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1.7 days. Oh sorry, I thought you were asking how long it takes for a swallowed Lego to make it out the other end. Anyway, it's 1.7 days.

1 big thing: Stodgy Microsoft rivals Apple in market-cap race
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Data: stockrow.com, Yahoo! Finance; Chart: Harry Stevens/Axios

In the conversation about Big Tech, the discussion usually centers around Apple, Amazon, Google and Facebook, with Microsoft often overlooked or included as an afterthought.

And yet Microsoft is now neck and neck with Apple for the title of most valuable company in the world.

At market close on Monday, Microsoft was worth $817 billion, just shy of Apple's $829 billion. That comes amid a steady 2-year climb for Microsoft and a recent steep drop in Apple's valuation, which topped $1 trillion not long ago.

Between the lines: The story isn't just about the drop in Apple shares, but also the resilience of Microsoft despite having lost its seat at the cool kids' table. This year alone, Microsoft surged past Amazon and Google parent Alphabet.

Why? Microsoft has gradually moved from a consumer and business PC company to one that's increasingly focused on the less sexy, but highly profitable data center.

Yes, but: Aren't PC sales flat? They are. But Microsoft has managed to offset that with a fast-growing business in cloud computing.

What they're saying:

  • Bloomberg's Shira Ovide: "Microsoft is the tortoise in a technology world obsessed with hares. We know how that race turned out."
  • Business Insider's Kif Leswing: "The last time Microsoft was more valuable than Apple: The current iPhone was the 3GS. If you wanted to install Windows 7 it came on a CD. Instagram did not yet exist. Barack Obama was finishing out the first half of his first term."

Background: Apple and Microsoft have been rivals in the PC world since the early days. When it comes to valuation, though, they have spent most of their history far apart.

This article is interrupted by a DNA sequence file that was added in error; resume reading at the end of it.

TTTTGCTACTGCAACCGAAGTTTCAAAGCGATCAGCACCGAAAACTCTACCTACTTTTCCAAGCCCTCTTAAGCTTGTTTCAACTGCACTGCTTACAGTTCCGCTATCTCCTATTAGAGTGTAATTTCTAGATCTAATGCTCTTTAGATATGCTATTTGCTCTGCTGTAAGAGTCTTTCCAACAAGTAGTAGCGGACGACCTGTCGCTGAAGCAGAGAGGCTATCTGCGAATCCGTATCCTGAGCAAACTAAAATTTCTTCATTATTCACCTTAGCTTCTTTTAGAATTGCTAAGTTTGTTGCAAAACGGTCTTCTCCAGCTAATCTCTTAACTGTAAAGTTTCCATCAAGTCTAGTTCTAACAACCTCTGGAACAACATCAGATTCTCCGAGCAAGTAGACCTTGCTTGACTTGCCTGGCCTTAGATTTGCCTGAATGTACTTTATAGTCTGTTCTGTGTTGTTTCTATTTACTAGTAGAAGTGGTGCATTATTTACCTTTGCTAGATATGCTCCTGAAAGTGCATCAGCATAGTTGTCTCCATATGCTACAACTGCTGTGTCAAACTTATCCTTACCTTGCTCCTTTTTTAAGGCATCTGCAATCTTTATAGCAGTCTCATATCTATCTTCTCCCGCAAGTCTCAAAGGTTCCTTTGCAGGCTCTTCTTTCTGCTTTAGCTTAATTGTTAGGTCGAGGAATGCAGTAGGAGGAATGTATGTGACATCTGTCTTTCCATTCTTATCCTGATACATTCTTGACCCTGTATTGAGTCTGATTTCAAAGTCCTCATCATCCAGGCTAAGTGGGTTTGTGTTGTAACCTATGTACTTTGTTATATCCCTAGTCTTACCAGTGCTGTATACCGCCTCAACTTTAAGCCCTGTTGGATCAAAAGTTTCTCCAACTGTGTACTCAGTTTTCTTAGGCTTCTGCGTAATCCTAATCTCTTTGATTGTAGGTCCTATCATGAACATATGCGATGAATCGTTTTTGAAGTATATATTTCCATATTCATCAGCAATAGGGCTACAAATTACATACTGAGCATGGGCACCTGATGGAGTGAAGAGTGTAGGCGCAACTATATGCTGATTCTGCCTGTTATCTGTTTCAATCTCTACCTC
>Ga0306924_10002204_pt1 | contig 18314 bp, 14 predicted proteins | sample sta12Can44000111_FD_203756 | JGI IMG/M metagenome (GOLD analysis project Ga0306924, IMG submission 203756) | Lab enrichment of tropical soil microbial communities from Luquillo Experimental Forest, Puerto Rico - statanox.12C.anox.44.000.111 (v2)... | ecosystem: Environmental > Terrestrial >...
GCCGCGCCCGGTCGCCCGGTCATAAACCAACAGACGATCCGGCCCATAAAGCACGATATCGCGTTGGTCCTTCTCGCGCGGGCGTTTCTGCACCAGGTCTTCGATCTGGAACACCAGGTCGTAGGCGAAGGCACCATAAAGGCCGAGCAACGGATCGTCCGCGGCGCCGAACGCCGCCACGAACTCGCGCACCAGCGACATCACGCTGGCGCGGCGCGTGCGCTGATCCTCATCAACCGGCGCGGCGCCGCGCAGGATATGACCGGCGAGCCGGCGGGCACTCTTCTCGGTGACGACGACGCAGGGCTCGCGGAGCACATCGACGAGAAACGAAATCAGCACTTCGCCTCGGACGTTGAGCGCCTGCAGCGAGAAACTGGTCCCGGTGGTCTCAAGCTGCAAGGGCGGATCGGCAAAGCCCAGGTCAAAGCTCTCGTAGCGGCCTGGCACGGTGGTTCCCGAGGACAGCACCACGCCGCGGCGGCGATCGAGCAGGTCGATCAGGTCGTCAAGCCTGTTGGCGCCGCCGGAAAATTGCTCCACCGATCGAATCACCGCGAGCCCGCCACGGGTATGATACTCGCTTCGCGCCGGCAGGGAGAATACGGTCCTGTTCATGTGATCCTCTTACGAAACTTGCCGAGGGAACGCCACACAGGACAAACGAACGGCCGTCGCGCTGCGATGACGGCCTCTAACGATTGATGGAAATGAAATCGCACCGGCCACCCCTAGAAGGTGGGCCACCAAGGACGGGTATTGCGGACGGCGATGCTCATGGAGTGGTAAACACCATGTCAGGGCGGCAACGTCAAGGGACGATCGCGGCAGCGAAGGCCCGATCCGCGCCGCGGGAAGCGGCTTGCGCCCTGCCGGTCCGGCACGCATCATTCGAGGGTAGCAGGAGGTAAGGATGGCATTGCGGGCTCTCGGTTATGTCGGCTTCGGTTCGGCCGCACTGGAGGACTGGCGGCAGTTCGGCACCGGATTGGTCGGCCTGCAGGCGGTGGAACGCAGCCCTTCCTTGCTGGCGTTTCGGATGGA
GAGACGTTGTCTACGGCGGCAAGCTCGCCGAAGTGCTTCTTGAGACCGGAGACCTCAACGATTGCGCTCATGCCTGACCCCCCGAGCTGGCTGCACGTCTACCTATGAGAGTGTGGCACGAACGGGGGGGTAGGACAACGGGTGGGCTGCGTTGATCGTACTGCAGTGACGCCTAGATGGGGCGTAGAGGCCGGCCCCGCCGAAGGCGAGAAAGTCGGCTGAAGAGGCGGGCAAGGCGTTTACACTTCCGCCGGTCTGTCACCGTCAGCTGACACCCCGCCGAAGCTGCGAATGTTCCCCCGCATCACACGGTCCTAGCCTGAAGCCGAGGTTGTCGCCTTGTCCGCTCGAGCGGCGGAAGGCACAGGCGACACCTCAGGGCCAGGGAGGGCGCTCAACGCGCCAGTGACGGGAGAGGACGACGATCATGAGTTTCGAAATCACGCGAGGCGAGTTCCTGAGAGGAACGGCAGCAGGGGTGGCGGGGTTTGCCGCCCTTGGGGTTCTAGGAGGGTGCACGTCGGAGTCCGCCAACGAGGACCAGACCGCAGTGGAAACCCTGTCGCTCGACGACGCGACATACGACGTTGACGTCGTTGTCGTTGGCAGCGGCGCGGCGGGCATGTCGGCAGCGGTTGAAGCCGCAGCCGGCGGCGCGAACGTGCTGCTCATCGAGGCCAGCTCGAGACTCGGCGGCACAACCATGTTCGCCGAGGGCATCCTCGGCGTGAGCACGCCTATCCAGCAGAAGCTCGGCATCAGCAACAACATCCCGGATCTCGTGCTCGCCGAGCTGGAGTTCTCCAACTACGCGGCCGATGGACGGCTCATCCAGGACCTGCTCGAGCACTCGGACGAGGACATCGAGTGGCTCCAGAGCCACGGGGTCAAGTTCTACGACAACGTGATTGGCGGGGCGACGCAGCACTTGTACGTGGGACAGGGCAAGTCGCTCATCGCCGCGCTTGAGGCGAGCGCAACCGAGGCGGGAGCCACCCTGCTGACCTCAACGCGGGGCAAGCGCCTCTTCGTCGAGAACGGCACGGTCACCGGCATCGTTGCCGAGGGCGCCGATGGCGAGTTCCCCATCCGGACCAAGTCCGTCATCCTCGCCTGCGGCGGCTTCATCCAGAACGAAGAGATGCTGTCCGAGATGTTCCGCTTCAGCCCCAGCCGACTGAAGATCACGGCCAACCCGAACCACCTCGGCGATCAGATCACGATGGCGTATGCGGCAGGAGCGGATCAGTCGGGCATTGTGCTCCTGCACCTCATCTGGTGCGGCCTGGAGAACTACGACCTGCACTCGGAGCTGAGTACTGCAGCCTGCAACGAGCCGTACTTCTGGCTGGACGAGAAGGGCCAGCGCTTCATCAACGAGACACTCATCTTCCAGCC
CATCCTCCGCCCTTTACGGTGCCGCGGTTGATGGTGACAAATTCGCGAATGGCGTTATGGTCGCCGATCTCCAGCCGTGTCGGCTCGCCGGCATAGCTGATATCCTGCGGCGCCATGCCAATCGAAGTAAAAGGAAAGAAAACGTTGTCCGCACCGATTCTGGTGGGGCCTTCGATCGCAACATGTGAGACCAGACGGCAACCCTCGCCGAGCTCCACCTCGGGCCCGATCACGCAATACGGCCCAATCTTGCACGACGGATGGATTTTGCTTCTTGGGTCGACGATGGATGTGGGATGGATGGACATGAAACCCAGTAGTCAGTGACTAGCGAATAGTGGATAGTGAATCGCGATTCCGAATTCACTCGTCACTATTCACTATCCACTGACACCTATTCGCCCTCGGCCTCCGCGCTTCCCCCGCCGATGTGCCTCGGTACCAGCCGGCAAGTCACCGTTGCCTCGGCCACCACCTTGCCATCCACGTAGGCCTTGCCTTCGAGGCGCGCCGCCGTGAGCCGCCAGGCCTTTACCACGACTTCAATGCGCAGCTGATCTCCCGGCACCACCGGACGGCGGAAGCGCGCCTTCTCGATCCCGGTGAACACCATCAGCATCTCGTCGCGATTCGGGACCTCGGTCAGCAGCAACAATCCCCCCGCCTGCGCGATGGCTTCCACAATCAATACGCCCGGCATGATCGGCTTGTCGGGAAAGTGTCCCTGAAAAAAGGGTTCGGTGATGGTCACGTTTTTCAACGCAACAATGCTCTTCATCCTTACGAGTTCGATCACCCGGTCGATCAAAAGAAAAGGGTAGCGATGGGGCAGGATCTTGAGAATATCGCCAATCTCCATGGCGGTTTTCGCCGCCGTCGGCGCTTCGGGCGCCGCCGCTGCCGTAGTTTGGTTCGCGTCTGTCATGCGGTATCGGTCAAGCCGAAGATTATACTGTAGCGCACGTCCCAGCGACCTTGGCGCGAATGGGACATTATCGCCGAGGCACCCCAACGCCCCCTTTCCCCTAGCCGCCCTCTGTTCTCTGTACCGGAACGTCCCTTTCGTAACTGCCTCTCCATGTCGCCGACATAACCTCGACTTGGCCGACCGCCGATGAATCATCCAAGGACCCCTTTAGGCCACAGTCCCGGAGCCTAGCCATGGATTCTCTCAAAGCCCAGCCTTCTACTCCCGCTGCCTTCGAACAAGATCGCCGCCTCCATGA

• Apple went public before Microsoft (1980 vs. 1986) but Microsoft quickly eclipsed Apple in value and held the lead for the first 2 decades or so of the PC era, even having to bail Apple out with a $150 million cash infusion back in August 1997.
  • Buoyed by the iPhone, Apple surged back, overtaking Microsoft. It held the lead continuously over Microsoft until Monday, when Apple briefly dropped below the software giant, before closing at a slightly higher valuation.

But, but, but: The longer view you take, the more you need to think about adjusting for inflation. Today's $800 billion company isn't the same as $800 billion two decades ago.

The bottom line: Market cap is not an indication of innovation, but it does show where Wall Street is placing its bets on the future.

2. Report: 1.5 billion will be using 5G by 2024
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Data: Ericsson; Chart: Chris Canipe/Axios

The 5G wave will begin with a trickle of early adopters next year, but reach more than 1 billion subscribers by 2023 and 1.5 billion the following year. At that point, 5G networks will cover 40% of the earth's population and carry a quarter of the world's mobile data traffic, according to a new report from Ericsson.

Why it matters: That's the fastest global adoption ever of a new generation of wireless technology. In addition to faster speeds, 5G offers other benefits, including minimal delay that could pave the way for things like remote operation of vehicles.

By the numbers:

  • The total number of mobile subscriptions globally reached 7.9 billion in Q3 2018, with 120 million new subscriptions added during the quarter.
  • 5G will bring about a surge in Internet-of-things devices, with 4.1 billion cellular IoT connections expected by 2024 — an annual growth rate of 27 percent.

Go deeper:

3. Internet growth seen lagging in Latin America

A new report from Cisco forecasts that internet traffic will rise sharply in the coming years in Asia, North America and Europe, while growing far slower in emerging markets, particularly Latin America.